vi. After a disciplinary decision is made, the employee must be notified in writing of such decision and the employer should ask for an acknowledgement of receipt. The notice must contain all necessary information, the nature of the misconduct, the change in behaviour expected (with timescale), the disciplinary measure and its effective duration, consequences of further misconduct and procedure and timescale for lodging an appeal.
vii. If an employee wishes to contest the disciplinary action the employer must set up an opportunity to appeal against the decision.
29. Where an employer dismisses an employee on the grounds of belief of misconduct the test is reasonableness. A tribunal or court has to consider (a tripartite test):14 whether there was a genuine belief on the part of the employer that the employee was guilty of the alleged misconduct; whether that belief was reasonably founded (i.e. whether the employer had carried out a reasonable investigation15 as the basis for its conclusions); whether a reasonable employer could have dismissed for that misconduct and whether the dismissal was unfair is determined by an objective approach; was the dismissal within the range or “band of reasonable responses” of a reasonable employer?16
30. In the present case, I am satisfied that the Defendant has submitted evidence that is sufficient and reasonable and which shows that proper procedure was followed to terminate the Claimant’s employment as required in the context of a fair dismissal. However, I find that the evidence submitted by the Defendant is neither sufficient nor reasonable to establish that the Claimant’s conduct warranted her termination for misbehaviour.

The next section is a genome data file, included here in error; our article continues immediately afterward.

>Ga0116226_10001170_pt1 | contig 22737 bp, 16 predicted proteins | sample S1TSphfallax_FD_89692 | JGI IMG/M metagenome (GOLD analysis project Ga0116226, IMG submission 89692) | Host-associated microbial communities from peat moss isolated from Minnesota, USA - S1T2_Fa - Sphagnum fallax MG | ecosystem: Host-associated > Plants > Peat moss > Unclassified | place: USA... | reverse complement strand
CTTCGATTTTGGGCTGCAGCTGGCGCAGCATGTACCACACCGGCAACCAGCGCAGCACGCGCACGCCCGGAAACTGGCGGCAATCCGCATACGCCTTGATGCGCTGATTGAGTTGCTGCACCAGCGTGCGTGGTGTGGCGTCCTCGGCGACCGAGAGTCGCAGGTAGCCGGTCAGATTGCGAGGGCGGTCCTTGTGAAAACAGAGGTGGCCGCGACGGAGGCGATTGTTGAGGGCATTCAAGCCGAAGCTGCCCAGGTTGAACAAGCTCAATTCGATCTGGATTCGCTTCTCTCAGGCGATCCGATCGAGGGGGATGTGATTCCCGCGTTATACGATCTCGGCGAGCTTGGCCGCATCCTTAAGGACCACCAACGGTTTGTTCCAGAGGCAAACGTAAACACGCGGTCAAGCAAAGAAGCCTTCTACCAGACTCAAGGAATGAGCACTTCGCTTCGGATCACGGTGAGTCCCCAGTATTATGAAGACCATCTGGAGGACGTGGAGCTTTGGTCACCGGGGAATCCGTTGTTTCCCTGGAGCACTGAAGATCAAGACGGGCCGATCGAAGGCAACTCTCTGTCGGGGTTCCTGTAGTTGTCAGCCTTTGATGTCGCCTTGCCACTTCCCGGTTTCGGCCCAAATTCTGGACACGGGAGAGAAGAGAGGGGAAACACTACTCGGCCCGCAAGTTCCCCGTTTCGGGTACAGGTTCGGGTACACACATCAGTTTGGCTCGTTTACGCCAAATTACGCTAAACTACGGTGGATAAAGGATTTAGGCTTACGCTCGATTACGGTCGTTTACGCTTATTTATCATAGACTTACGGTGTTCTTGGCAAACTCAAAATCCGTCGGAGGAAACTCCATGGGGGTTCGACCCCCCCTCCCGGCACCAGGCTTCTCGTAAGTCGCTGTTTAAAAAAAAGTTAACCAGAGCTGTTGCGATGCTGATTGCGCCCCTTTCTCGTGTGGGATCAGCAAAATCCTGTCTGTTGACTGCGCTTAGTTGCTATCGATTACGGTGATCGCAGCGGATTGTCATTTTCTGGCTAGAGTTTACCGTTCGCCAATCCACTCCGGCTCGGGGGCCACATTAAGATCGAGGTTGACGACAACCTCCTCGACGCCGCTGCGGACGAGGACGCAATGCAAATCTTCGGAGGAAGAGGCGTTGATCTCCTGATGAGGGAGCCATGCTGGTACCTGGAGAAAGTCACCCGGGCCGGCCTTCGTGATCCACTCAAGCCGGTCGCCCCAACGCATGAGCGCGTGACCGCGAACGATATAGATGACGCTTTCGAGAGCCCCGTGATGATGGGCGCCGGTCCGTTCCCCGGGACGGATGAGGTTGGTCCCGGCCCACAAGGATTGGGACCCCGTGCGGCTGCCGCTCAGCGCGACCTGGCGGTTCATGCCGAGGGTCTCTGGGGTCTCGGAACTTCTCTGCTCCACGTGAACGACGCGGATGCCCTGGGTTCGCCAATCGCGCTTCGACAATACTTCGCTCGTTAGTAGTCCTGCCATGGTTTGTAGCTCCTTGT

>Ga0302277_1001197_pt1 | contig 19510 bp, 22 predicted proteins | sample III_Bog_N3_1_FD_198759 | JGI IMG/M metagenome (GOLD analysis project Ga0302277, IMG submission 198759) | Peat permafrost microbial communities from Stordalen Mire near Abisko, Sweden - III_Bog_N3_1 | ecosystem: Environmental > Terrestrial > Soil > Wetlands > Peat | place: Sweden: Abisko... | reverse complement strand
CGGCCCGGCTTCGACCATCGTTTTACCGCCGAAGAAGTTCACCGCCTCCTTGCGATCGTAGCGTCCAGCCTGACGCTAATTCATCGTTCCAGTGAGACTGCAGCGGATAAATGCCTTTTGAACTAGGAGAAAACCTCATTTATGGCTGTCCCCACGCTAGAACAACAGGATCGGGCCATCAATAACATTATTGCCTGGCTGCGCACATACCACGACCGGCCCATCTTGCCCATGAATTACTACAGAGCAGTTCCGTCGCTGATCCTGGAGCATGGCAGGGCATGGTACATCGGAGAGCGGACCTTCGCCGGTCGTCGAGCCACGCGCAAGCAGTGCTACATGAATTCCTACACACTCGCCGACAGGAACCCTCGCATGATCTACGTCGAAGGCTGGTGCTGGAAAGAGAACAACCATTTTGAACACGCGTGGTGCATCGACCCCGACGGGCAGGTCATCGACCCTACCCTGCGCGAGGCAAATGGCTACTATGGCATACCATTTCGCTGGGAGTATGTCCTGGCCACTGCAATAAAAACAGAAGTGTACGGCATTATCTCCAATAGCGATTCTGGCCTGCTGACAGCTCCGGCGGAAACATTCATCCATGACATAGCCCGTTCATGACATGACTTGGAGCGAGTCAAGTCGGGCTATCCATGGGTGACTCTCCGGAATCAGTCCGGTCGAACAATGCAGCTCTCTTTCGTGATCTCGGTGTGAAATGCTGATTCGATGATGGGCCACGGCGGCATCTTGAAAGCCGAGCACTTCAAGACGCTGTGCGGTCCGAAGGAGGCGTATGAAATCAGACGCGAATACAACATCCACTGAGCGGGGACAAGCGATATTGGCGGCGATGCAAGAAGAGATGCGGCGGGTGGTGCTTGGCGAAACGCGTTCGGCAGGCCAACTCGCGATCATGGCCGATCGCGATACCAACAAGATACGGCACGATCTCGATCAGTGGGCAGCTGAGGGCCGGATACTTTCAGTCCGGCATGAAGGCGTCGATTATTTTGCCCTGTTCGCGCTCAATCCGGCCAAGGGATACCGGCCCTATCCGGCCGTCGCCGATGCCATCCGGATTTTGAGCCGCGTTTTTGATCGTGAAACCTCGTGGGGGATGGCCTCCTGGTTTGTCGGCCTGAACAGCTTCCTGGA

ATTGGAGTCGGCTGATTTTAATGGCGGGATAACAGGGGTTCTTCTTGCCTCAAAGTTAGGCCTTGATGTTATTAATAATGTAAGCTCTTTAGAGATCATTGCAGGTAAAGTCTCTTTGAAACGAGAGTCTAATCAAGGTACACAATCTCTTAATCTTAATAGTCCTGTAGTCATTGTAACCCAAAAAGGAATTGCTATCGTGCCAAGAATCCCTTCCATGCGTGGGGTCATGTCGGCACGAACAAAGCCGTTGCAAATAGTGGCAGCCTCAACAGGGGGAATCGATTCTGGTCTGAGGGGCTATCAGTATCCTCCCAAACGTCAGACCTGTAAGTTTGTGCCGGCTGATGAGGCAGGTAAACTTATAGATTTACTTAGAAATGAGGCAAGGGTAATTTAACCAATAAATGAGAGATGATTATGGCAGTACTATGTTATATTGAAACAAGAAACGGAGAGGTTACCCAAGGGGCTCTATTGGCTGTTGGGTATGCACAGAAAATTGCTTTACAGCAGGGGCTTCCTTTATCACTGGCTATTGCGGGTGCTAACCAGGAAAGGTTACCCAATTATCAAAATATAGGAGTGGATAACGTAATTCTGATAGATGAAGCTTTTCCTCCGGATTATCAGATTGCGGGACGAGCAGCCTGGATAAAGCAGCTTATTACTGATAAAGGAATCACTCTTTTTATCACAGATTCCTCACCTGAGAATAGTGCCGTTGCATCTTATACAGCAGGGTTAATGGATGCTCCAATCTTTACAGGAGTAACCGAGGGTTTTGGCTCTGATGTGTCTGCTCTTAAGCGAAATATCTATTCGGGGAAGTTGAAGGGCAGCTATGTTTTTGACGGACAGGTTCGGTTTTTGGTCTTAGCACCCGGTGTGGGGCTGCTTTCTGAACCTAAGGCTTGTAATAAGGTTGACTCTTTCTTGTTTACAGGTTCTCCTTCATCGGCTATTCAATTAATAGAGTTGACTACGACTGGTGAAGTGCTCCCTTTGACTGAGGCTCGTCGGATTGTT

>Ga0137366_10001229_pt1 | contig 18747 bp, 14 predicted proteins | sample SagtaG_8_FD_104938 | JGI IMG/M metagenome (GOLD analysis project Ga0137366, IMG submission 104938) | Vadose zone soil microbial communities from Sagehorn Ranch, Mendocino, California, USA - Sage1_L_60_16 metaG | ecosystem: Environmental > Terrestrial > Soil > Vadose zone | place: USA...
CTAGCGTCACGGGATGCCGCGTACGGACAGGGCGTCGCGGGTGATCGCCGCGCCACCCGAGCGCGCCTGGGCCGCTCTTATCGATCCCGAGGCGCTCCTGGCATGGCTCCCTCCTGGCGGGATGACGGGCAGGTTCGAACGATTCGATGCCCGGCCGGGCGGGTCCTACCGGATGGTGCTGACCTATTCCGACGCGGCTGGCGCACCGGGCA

Compensation

31. The Claimant is entitled to compensation for a gratuity payment in the sum of AED 47,007 under Article 60(1) of the DIFC Employment Law that is calculated as 21 days’ wage for each year of the first 5 years of service as the Claimant served 4 years, 49 days. The sum breaks down as follows:

(a) AED 198,000 per annum ÷ 365 days = AED 542 per day.
(b) 21 days x 4 years = 84 days x 542 = AED 45,528 for the 4 years.
(c) 21 days ÷ 365 days = 0.057 day’s wage per day.
(d) 49 days ÷ 365 days = 0.13 x 21 x 542 = AED 1,479 for the additional 49 days.
(e) AED 45,528 for the 4 years + AED 1,479 for the additional 49 days = AED 47,007.

32. The Claimant is entitled to compensation in lieu of termination notice in the sum of AED 49,500 under Article 57(2) of the DIFC Employment Law and Clause 12.1 of the Claimant’s Employment Contract calculated as follows:

(a) AED 16,500 per month x 3 months = AED 49,500.
33. The Claimant is not entitled to compensation in lieu of vacation leave, as she declared at the hearing that she had zero days remaining at the time of the termination of her employment.
34. The Claimant’s total compensation is the sum of AED 96,507 being a gratuity payment and in lieu of termination notice of the Claimant’s Employment Contract.
35. Accordingly, I dismiss the Claimant’s compensation claim in respect of unlawful termination and any other claims.

 

Shamlan Al Sawalehi
Small Claims Tribunal Judge
Date of Issue: June 2012